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Home FAQ

How do I bulk age my wine?

In order to bulk age your wine, we suggest that you postpone clarifying your wine using the siligel and liquigel provided to 7-10 days before filtering and bottling your finished wine. Also, as mentioned in our new instruction sheets, the addition of the potassium sorbate will be performed just before you bottle your wine in order to have the full strength of the sorbic acid inside the bottle avoiding any possible re-fermentation and unpleasant sediment. If you do not have a copy of the new instruction sheets, you may download a copy from our Instruction Sheet menu item under Contact Us. While your wine ages inside your glass carboy, it is important that you perform several rackings in order to keep your wine as clear as possible until you are ready to add the above mentioned siligel and liquigel and bottle your finished bulk aged wine! When you perform each racking, it is very important that you reduce your wines contact with air and oxygen. Lastly, while your wine bulk ages, it is strongly recommended that you monitor the sulfite levels (see How do I check the Sulfite Levels within my wine? below) within your wine to assure yourself that your wine is being protected from bacteria and wild yeast as well as preventing oxidation.

How do I check the Sulfite Levels within my wine?

There are a couple of ways to check the sulfite inside your wine; using a small titration kit or you can equip yourself to perform a ripper titration. In the event that you are not equipped to measure your sulfite levels, we recommend that you add 3 grams of sulfite every 6-8 months. We, at Mosti Mondiale, strongly recommend that you measure your sulfite levels to avoid any unpleasant surprise either by contacting your local home winemaking shop to discover what tools can be made available to you to properly measure the sulfite currently found within your wines.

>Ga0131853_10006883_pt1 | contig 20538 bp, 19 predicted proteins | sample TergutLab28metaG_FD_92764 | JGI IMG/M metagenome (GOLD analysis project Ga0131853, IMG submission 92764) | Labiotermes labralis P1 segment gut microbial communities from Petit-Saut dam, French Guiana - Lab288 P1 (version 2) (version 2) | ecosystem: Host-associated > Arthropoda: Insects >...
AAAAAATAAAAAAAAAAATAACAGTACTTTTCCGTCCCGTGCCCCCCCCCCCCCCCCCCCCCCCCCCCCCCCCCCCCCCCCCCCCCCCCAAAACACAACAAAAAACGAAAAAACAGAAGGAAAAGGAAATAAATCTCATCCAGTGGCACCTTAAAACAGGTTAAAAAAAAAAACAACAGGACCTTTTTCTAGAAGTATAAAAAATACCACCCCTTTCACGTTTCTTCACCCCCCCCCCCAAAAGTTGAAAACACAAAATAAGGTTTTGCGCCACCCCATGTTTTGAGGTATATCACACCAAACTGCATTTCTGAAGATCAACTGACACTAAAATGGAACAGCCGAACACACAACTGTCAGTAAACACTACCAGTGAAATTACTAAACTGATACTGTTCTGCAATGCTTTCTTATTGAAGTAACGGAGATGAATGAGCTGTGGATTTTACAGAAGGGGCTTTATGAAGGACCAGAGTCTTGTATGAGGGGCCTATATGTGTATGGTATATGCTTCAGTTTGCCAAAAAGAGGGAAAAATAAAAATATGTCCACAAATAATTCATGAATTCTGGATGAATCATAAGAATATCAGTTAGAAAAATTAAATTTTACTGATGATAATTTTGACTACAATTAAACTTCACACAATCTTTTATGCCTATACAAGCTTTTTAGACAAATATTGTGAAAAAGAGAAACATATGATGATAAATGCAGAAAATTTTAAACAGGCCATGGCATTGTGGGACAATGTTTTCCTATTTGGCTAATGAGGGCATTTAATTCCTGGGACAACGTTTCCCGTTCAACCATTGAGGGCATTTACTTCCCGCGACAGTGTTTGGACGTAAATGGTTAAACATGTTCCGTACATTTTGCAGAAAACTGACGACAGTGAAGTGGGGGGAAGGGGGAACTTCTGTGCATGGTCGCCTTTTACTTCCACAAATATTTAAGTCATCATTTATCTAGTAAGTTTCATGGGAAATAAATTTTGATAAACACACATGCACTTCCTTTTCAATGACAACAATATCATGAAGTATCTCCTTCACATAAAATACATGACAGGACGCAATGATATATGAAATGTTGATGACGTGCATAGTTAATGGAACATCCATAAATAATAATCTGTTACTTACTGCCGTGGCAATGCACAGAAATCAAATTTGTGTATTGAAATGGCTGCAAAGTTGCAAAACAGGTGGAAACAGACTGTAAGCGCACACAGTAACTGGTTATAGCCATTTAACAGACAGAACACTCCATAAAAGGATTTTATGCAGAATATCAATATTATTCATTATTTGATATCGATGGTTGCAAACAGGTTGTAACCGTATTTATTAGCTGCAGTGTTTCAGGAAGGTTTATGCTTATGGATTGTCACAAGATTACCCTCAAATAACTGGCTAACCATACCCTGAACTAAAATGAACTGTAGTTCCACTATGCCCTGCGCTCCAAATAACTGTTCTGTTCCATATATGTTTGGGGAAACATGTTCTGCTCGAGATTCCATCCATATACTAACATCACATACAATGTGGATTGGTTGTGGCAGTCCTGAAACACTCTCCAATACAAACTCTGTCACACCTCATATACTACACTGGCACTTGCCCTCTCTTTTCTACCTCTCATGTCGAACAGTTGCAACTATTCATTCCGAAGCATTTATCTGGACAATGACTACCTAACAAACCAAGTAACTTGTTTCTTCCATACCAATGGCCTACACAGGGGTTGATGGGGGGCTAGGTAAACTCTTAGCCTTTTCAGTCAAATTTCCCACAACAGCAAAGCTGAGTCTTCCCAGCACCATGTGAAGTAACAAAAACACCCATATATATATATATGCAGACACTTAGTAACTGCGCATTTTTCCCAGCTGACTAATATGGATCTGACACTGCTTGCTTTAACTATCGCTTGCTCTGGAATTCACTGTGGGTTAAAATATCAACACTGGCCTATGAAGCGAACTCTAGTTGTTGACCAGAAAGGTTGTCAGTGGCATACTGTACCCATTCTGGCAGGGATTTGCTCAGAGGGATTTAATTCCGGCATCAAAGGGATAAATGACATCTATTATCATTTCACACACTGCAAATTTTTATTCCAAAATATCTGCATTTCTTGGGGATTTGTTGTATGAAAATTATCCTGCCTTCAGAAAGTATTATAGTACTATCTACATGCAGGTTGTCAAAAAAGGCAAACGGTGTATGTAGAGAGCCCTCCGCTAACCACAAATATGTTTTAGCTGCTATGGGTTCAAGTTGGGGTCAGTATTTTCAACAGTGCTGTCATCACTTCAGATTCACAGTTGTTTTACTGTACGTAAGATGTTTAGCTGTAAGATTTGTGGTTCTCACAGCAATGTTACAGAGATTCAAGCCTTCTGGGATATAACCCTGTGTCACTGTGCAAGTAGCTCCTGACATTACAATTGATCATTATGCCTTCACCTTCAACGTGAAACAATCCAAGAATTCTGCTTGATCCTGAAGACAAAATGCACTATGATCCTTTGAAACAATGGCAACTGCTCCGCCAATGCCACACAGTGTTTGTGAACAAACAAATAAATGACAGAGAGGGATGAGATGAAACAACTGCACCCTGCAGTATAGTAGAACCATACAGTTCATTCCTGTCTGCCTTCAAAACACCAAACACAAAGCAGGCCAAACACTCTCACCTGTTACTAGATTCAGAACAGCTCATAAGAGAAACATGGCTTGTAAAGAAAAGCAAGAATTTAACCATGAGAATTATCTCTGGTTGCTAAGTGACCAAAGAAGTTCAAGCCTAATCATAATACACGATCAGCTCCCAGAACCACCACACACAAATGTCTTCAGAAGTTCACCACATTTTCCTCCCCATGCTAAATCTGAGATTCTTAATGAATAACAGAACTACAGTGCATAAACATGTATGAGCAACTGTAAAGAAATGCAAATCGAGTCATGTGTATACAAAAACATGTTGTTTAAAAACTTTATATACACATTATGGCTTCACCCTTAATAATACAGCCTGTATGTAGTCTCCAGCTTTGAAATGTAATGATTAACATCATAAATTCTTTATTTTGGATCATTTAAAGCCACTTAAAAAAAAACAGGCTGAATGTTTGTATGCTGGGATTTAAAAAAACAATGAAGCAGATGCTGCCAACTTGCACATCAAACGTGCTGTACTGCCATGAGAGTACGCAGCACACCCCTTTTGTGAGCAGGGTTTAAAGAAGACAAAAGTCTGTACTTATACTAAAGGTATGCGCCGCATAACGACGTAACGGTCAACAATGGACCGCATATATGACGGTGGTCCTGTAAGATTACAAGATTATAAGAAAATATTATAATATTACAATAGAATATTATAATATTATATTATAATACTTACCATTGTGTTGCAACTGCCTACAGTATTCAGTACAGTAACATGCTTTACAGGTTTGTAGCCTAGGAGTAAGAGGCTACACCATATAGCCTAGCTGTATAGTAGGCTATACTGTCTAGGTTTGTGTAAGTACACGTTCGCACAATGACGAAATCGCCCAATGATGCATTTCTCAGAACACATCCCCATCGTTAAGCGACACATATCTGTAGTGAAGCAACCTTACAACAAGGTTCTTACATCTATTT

My wine smells bad

It is quite common to notice rather odd smells during the fermentation process. The musty smell of reduction sometimes appears and this could be during the first (alcoholic) fermentation as well as the second (malolactic). It could happen, from time to time, that the wine doesn't smell as good as you anticipated during the early days after the end of the vinification process. Most often this is because of a by product of the work of the yeast that converted the sugars to alcohol. Wait a few weeks at the most and the smell in question will have disappeared.

Should I add tannin?

Some home winemakers like their wine will enough but when they compare it to an equivalent ready-made purchase in a wine store, they're a little disappointed. This usually happens with red wine. They tend to think that their home cuvée has less "grip" and structure than the products sold in stores. Fortunately, there is a ready answer and it's quite simply to add a few teaspoons of grape tannin to the wine. Find out about it from the merchant at your home wine making supplies store. He will show you how best to profit from this precious ingredient.